Every autumn, while on a fall walk, we choose leaves from several different types of trees to use for making Leaf Rubbings.
It’s a very simple little project that even toddlers can do, and it’s one of those little traditions we have always enjoyed doing year after year. Perhaps you made these when you were a child, as well!
Summer is drawing to a close. School is about to start back up, and maybe has already begun for some of you! But, summer isn’t quite through yet! The days are still warm and it still stays light outside well into the evening. So, savor every moment!
When my kids were young, I liked to try to do some fun things that weren’t a part of our normal school year- to make summer days more fun. These are simple, inexpensive or free ideas that really just let kids be kids. There’s no need to get fancy or expensive. Kids’ imaginations are the best toy, when encouraged to be used, and simple fun is usually the most fun!
So- before summer bids farewell for another year, here are some simple, yet fun ideas you can enjoy with your kids.
Taking a vacation is always a very exciting time. As the weeks and days gradually bring you closer to the date to leave, you can feel the swell of anticipation in the air. The only problem is, that in order to reach the glorious vacation destination, you have to take a trip; and if you have children, you know that traveling can often be a bit of a stressful experience.
I mean, I get it! It’s hard to sit in a vehicle for hours upon hours (and to kids- an hour seems, I think, at least double what it does to an adult!) when you are already excited. All those emotions and antsy-ness, and small spaces are bound to create some…. “moments”.
So, in an effort to make the actual traveling time a little bit more fun for everyone, I began a little tradition.
With our younger three we took them out to eat once every three weeks and then went to choose books from the library.
Be discerning though- there is a lot at the public library you don’t want your kids reading.
For families with young children, the public library is a great place to find entertainment, educational or cultural enrichment, or valuable information.
Top 9 reasons to go visit
Free programs and activities: From author visits to puppet shows to family films, libraries offer programs with kid appeal after school, on the weekends, and during the summer. Ask your librarian for the schedule of upcoming events.
Story times: There’s nothing like hearing a good story read by someone who loves to read aloud. Libraries are terrific settings for story times which often include finger plays, games, songs, and crafts that can be learned and enjoyed again at home.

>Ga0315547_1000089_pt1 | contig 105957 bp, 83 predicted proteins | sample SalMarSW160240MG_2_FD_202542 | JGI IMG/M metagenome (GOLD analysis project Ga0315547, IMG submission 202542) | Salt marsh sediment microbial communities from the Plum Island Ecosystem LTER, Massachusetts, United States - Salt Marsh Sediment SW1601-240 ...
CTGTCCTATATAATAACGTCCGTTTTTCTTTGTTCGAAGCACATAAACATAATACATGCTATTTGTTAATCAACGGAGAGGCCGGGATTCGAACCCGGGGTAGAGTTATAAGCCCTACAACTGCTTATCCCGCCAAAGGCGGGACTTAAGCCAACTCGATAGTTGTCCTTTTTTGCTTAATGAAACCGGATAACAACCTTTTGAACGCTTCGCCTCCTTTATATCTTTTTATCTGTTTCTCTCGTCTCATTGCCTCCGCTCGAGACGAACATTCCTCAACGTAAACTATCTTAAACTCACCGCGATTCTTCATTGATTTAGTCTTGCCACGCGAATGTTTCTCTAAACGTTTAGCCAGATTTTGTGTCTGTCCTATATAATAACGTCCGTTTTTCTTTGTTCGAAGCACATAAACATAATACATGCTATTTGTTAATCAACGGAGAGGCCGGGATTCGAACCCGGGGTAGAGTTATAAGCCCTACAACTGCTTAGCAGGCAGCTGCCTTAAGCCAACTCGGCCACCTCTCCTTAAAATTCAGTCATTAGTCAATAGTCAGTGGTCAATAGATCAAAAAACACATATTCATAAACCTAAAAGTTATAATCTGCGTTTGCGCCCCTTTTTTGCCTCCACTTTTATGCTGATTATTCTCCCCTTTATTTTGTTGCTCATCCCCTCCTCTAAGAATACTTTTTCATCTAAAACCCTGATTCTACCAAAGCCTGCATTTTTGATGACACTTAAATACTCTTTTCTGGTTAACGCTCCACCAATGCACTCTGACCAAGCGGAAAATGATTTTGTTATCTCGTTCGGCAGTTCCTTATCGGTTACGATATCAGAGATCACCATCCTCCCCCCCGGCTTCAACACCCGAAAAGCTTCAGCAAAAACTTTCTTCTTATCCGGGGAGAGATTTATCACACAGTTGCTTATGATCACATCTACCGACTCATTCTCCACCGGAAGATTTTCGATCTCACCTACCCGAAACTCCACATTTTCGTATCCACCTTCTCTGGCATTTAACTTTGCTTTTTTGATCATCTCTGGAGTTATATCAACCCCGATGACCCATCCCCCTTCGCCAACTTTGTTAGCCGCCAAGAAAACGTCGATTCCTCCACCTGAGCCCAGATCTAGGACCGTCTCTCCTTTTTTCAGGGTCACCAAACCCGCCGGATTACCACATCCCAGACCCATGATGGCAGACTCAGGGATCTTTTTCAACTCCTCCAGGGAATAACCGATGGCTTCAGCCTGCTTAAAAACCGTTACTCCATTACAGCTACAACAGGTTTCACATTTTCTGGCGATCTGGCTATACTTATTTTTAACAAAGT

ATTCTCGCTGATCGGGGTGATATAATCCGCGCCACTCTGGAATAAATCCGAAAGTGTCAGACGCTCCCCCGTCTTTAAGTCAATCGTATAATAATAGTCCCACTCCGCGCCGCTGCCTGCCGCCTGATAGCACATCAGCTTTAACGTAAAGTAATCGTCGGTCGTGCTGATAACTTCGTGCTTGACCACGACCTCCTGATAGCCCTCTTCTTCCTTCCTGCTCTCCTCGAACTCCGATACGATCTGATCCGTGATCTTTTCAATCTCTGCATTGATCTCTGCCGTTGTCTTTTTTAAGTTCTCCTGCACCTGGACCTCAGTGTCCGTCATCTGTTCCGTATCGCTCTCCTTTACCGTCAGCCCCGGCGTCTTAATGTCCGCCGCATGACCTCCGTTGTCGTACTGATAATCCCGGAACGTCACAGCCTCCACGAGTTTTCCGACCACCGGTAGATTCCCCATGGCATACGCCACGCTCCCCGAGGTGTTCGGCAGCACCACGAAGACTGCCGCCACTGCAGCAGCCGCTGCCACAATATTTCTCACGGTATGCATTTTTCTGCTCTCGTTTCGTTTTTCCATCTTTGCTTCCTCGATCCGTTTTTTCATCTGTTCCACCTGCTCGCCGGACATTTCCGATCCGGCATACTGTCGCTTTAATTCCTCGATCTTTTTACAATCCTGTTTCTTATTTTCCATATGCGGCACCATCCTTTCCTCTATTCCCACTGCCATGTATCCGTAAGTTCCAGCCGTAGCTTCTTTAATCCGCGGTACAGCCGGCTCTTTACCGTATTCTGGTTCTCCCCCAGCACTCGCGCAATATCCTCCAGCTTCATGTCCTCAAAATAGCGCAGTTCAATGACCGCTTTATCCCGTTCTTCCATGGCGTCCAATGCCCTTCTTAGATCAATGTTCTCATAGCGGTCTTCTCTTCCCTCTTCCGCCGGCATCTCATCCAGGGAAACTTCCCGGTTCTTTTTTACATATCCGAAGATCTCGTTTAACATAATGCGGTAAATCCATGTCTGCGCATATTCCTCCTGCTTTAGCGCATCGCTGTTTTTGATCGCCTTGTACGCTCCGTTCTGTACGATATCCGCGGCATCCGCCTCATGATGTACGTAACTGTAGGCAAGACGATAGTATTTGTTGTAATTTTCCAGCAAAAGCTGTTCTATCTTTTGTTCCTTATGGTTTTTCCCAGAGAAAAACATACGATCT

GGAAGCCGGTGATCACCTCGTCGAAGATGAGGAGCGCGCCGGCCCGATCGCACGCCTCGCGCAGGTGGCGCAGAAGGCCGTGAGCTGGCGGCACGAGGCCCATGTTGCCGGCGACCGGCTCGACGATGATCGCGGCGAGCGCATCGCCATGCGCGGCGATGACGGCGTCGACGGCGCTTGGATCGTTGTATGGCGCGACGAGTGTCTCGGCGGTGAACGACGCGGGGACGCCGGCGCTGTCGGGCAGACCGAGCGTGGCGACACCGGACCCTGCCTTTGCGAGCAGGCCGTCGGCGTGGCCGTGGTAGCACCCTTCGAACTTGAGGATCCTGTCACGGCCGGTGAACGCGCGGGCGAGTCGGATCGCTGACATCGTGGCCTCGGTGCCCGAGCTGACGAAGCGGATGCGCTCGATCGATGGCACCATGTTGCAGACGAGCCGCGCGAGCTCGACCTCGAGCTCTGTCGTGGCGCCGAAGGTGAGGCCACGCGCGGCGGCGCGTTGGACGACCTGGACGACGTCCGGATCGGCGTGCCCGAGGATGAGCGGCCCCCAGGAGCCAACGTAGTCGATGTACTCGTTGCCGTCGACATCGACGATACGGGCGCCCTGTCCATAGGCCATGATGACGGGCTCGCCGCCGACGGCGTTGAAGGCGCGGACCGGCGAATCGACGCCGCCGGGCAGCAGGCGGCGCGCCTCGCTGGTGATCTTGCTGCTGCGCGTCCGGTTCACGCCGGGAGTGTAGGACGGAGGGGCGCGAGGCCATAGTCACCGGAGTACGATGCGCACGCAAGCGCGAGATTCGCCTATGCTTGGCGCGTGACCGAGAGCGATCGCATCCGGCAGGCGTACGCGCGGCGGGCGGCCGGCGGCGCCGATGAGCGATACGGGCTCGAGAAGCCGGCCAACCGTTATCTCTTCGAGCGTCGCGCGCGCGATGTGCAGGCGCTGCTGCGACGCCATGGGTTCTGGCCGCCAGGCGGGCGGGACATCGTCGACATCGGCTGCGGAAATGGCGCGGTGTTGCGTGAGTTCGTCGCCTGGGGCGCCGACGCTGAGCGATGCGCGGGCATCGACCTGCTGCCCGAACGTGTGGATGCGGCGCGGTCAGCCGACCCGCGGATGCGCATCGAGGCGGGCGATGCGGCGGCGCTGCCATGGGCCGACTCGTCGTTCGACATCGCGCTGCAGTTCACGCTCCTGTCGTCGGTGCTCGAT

Workshops: Many libraries offer workshops that can help enrich your life as an adult and support you as a parent. At many libraries, it is possible to learn to knit, prepare your taxes, update your resume, gain computer skills, or improve your parenting skills.
Books: Librarians are happy to make recommendations and most public libraries have a special section just for children’s books.
Audiobooks: Listened to a good book lately? Most libraries have a collection of popular adult and children’s titles available for checkout on tape or CD.
Movies: Your public library is a great source for free access to the latest blockbusters, family movie classics, documentaries, or favorite TV shows.
Music: Want to introduce your children to Beethoven or Bach or new children’s songs? Check to see if your library has a collection of music on CD.
Magazines and newspapers: Introduce your child to some of the magazines designed just for children. With bold photographs, poems and a joke or two, magazines are another reading choice for beginning readers. Or catch up on the news in your community and share a smile over the comics.
Computers: Most public libraries offer free Internet access, computers with educational games for kids, and valuable online resources for teenagers.
March is a perfect time of year to make a rain gauge! Let your child help you make this easy gauge for some low-mess fun! Here’s what you do:
Using a ruler, mark off inches on a strip of masking tape and attach to a container such as an empty jar or coffee can. Place the container on a level surface outside. Measure the amount of rainfall each time it rains. Record the date and amounts just for fun.